High society in London has been traumatized by the death of 3 year old Alexandra Lucy Hoegh, daughter to shipping and oil heir, Norwegian Morten Hoegh and his American wife Dana Hoegh after it is said the toddler accidentally got caught on a blind cord and suffered a fatal cardiac arrest.
The incident said to have happened this past Monday mid afternoon at the Hoegh’s 12 million pound well to do Notting Hill London estate left neighbors traumatized and flummoxed alike as the child’s mother came running out on the street begging for assistance.
According to the independent a neighbor said: “She (Mrs Hoegh) didn’t know what to do. It’s a real tragedy. The mother came out into the street screaming. She said the baby was dying and she wanted someone to help save its life. An ambulance arrived and paramedics rushed in. The woman was in a total state, sobbing and wailing.”
Another resident told the Sun: “It’s such a sad situation. It would be easy to blame yourself, but sadly accidents do happen. I heard a big commotion. When I came to the door there was an ambulance outside.”
A family friend said: “Dana and Morten are a wonderful couple. Alexandra was the sweetest girl you could meet. I can hardly believe this has happened.”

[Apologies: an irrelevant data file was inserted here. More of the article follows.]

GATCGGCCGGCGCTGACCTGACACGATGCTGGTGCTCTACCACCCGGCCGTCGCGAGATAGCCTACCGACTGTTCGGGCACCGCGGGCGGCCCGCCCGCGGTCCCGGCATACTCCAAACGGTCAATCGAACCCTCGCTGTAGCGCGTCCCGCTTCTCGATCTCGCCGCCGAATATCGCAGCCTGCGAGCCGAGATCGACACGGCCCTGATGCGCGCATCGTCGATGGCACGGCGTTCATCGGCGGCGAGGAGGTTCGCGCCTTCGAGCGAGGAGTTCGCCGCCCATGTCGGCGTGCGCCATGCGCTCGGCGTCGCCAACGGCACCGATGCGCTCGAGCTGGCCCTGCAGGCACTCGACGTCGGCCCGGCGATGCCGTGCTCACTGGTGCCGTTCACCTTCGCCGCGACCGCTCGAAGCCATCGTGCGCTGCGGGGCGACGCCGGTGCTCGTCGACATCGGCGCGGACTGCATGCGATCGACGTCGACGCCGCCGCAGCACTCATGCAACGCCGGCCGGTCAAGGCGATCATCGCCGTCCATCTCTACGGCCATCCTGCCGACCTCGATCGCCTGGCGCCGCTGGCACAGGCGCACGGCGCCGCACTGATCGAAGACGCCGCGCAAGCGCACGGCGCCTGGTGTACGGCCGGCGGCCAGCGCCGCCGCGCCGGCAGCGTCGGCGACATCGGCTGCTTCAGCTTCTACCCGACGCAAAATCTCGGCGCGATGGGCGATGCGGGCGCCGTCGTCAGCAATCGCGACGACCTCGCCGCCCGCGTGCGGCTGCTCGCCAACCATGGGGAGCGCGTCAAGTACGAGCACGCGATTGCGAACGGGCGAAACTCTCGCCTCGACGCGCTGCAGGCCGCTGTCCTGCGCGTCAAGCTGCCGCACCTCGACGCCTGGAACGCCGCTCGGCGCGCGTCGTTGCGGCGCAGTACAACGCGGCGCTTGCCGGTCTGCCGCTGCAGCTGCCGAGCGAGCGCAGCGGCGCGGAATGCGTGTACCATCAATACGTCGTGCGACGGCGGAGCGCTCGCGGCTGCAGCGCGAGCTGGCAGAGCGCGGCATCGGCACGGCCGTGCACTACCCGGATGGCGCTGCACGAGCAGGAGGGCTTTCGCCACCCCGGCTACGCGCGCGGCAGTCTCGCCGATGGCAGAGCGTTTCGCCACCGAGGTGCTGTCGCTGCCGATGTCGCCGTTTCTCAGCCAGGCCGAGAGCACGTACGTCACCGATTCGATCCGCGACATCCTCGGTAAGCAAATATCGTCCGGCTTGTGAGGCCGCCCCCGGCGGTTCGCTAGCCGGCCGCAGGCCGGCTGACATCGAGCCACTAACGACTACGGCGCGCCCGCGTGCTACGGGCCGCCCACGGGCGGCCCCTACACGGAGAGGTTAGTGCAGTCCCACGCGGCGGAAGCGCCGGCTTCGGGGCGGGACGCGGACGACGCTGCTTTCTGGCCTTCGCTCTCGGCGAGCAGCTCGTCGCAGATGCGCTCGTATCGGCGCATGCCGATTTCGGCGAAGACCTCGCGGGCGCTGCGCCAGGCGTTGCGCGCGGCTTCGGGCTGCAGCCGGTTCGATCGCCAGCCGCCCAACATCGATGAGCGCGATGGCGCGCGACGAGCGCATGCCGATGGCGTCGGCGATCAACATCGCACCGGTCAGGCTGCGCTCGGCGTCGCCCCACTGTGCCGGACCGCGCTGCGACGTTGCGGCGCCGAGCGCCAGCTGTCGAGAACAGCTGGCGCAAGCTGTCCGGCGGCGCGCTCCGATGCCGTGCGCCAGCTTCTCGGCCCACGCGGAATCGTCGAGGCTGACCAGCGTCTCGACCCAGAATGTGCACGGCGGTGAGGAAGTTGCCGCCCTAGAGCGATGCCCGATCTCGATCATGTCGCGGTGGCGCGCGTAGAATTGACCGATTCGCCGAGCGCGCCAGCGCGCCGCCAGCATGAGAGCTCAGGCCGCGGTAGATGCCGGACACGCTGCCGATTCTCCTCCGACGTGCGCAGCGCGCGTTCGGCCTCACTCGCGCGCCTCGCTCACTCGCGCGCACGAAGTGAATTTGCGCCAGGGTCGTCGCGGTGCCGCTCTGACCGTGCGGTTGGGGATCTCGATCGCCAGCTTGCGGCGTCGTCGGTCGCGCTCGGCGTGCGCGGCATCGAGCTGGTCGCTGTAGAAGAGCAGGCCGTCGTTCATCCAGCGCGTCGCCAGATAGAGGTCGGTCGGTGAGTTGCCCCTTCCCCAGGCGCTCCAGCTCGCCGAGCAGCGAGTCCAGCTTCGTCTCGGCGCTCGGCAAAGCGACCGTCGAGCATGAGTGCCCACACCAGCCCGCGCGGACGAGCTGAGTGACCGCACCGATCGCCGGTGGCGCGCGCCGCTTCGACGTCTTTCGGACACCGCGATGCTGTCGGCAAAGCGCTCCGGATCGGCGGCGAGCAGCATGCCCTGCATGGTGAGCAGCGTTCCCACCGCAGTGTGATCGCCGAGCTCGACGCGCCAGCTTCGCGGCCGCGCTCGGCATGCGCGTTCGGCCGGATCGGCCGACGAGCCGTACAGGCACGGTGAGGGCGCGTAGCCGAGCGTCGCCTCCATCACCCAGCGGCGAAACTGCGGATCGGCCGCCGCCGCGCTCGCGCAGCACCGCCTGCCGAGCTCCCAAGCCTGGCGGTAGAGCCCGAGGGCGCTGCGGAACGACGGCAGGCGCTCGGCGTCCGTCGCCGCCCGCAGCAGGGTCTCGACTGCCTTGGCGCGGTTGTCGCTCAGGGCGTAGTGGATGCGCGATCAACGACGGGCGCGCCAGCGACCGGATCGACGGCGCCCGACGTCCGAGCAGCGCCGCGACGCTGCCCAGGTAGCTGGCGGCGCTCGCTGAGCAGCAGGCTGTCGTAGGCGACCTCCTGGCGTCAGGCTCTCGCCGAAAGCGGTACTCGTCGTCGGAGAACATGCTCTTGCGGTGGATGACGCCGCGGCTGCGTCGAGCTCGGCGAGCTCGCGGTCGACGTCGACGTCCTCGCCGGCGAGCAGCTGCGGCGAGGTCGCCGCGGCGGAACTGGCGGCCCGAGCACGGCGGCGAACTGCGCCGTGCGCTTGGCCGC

The tragedy has once again led to repeated calls to have such blinds banned as it is the tenth time such fatality has occurred since 2010.
The child’s father, Morten Hoegh is said to be one of the Britain’s richest men with an estimated worth of 175 million pounds and holds the position as chairman of his family’s multi billion pound oil and gas conglomerate based in Norway, Hoegh LNG. Even that sadly couldn’t shield Mr Hoegh and his family from the tragedy that has befallen them, despite some commentators assertions the child’s death has only become headlines because of the enormous wealth that the Hoegh family entertain.
Offered a police spokesperson: “Police were called by the London Ambulance Service to an address in Lansdowne Crescent shortly after 2.25pm on Monday following reports of an injured infant.
“On arrival, officers found a two-year-old girl who was treated by paramedics and taken to a west London hospital. She was pronounced dead at 3.17pm.
“A post-mortem at Great Ormond Street Hospital is scheduled to take place in due course.”
Advised Sheila Merrill, home safety manager for the Royal Society for the Prevention of Accidents: “A loop which hangs at waist height for an adult could slip around the neck of a young child if he or she falls.
“Or, if the loop is at floor level, it could become wrapped around the neck of a baby who is crawling. There have also been cases in which babies have been accidentally strangled by cord loops hanging into their cots. Our advice is to tie looped blind cords up out of the reach of young children or to cut the loop so it hangs in two strands.”
The Hoegh family have two other children, a six year old son and a five year old daughter. Pursuant to the tragedy, the child’s mother had to be rushed to hospital to be sedated as a consequence of the shock she had suffered.
At present authorities are not treating the untimely death of the Hoegh’s youngest child as foul play.